Plants can become distorted for a wide variety of reasons. Sometimes nutrient deficiencies or toxicities can cause plants to become distorted. Sometimes excessive amounts of water or sunlight can cause plants to become distorted. And sometimes insect feeding damage can be the culprit.
Insects can cause plant mutations by feeding alone or by vectoring disease from one plant to another. The most recent and most detrimental example of insects vectoring disease is the Asian Citrus Psyllid, which has distributed Huanglongbing, also known as citrus greening, to most of the citrus acreage in Florida and across the United States. Fortunately, the panhandle is currently free from this detrimental disorder. However, we still have a plethora of insects that distort plants by one way or another. One group of plant altering insects are commonly known as planthoppers.
Planthopper adults range in size between 1/8 to 1/4 inches long. They are slender and frequently have an angular, pointed head. Coloration depends on species, but generally planthoppers are of green, brown, or white. Immatures look similar to the adults except they are smaller and don’t have wings. Immatures typically feed on the underside of leaves, where the humidity is higher and they are more protected from predators.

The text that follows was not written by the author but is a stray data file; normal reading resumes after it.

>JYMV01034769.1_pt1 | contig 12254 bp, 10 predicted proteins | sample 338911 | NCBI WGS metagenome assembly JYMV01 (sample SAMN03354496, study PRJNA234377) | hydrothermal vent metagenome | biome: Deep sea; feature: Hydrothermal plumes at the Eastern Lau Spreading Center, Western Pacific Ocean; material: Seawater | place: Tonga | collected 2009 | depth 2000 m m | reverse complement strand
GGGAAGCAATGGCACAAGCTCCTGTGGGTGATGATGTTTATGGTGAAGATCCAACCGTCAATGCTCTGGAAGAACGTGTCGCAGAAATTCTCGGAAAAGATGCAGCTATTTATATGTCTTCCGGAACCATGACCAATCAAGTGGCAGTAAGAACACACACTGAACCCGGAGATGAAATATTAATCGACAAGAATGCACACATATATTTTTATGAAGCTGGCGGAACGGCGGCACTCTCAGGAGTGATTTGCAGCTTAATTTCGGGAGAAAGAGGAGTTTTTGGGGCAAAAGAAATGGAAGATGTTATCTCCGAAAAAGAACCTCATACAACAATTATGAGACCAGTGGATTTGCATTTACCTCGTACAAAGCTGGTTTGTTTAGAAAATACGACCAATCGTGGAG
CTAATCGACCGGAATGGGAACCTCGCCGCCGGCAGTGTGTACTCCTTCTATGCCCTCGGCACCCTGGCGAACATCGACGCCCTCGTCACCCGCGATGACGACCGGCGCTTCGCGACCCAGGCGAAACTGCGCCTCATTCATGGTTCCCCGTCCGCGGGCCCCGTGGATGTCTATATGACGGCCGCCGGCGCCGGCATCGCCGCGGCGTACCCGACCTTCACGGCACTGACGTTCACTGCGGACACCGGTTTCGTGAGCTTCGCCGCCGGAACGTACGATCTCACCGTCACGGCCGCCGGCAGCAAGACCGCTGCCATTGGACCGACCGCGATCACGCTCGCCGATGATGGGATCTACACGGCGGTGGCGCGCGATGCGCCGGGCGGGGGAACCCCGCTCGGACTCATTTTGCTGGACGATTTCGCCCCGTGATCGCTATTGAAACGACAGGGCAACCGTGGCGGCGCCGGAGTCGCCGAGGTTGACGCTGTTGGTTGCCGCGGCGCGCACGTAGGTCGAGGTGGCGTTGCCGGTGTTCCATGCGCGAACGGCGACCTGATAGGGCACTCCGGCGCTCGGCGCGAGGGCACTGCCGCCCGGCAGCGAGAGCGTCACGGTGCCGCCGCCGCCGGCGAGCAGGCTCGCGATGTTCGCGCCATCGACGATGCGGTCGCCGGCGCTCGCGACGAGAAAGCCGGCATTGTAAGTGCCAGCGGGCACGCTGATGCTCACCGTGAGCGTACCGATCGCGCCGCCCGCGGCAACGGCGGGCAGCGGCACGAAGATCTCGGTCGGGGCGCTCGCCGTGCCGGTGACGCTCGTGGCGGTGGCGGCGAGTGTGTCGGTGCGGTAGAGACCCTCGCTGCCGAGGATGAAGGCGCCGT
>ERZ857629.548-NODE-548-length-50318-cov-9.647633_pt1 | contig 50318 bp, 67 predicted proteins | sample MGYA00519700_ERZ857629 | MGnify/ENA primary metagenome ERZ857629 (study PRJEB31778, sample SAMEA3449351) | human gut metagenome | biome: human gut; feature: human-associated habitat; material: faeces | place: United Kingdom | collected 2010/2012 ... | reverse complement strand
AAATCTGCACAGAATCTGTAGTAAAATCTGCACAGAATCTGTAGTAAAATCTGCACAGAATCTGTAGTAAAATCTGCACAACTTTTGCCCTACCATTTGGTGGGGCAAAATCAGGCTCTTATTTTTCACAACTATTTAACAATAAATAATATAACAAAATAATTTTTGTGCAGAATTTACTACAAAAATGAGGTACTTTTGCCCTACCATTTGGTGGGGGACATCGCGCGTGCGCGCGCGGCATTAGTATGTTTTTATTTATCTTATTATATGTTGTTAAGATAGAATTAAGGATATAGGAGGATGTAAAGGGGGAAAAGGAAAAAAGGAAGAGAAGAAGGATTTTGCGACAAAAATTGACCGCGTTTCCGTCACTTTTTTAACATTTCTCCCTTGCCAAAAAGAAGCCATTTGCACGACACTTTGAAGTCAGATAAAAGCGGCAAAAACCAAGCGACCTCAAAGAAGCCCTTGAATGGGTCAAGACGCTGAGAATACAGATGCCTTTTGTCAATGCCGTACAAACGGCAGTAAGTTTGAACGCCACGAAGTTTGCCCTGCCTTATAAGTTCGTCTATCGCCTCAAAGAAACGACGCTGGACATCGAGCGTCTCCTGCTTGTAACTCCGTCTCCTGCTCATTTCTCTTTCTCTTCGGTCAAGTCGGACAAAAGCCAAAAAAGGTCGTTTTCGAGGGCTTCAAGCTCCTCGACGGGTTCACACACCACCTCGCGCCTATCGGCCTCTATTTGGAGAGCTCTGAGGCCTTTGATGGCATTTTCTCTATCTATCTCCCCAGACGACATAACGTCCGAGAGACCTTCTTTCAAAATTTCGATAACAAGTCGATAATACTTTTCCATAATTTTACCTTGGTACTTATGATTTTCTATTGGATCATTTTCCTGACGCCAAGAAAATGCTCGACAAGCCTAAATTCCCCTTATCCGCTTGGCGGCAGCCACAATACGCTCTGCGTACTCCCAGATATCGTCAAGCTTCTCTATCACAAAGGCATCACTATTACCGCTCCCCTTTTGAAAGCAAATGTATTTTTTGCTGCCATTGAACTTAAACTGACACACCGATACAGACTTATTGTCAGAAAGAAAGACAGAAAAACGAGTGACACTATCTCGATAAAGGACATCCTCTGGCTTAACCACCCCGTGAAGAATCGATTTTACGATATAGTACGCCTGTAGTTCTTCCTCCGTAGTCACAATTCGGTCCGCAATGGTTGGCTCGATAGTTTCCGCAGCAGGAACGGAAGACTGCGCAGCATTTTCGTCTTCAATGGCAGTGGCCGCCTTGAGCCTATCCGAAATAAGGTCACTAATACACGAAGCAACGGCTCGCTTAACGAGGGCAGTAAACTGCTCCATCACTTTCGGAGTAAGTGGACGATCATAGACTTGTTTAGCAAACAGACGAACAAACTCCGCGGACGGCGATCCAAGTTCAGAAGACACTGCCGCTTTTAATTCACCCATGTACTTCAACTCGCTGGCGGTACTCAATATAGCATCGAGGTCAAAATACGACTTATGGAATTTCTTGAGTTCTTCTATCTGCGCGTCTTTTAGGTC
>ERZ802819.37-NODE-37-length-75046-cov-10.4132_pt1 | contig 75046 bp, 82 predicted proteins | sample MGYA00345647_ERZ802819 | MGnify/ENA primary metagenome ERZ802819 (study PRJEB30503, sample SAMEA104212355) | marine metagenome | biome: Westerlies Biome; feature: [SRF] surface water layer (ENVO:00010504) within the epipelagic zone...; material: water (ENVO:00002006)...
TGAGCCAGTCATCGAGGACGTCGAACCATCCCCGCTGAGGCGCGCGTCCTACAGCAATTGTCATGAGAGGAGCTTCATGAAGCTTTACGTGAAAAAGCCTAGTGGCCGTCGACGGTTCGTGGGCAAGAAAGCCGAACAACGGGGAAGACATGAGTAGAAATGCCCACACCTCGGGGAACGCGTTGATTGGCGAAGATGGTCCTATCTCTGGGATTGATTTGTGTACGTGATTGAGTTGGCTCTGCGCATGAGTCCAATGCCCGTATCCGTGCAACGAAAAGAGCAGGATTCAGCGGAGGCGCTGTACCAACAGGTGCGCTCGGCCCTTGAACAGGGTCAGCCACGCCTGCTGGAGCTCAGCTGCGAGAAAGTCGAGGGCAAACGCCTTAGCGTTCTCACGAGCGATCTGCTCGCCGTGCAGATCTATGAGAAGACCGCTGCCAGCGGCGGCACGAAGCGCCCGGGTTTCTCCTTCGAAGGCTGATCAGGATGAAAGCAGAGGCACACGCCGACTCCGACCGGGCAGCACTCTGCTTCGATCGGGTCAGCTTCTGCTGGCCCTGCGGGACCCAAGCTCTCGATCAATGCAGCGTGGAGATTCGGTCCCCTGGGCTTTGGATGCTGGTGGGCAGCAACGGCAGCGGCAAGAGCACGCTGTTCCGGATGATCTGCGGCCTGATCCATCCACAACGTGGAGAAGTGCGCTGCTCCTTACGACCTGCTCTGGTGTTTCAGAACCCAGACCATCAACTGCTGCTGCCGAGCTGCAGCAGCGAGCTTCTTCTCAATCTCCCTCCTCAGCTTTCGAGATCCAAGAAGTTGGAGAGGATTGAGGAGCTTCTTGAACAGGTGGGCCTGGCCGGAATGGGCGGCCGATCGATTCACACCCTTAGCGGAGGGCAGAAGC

Planthoppers feed on plant leaves and shoots by sucking out the contents. The damage that ensues from feeding depends on the host plant and the hopper species. A few species of hoppers transmit pathogens that can alter plant growth. Usually, adult hoppers are pests only when found in high numbers.
Feeding damage from some species causes small white spots (stippling) to appear on the upper leaf surface, usually beginning near the leaf midrib. Stippled areas eventually merge together into larger whitish blotches. In some plants, feeding damage causes a drying and yellowing (or browning) of leaf tips and some planthopper species cause curling or stunting of newly formed leaves. Oftentimes, white, papery skin castings will remain from the molting process on the undersides of leaves.
Planthoppers are rarely present in large enough numbers to cause significant plant damage. Fortunately, planthoppers have many natural enemies including lady beetles, lacewings, damsel bugs, and spiders. Sticky traps are recommended to help monitor planthopper populations. Planthoppers are usually attracted to yellow sticky traps that can be placed among the plant leaves. Small populations can be managed using these traps. If greater populations are present, then insecticidal soap can control young planthoppers. Make sure to spray both the top and underside of the leaves.
Planthoppers are minor pests in the landscape, but they can cause alarming mutations in plant material. Contact your local Extension Office for help with diagnosis and treatment options.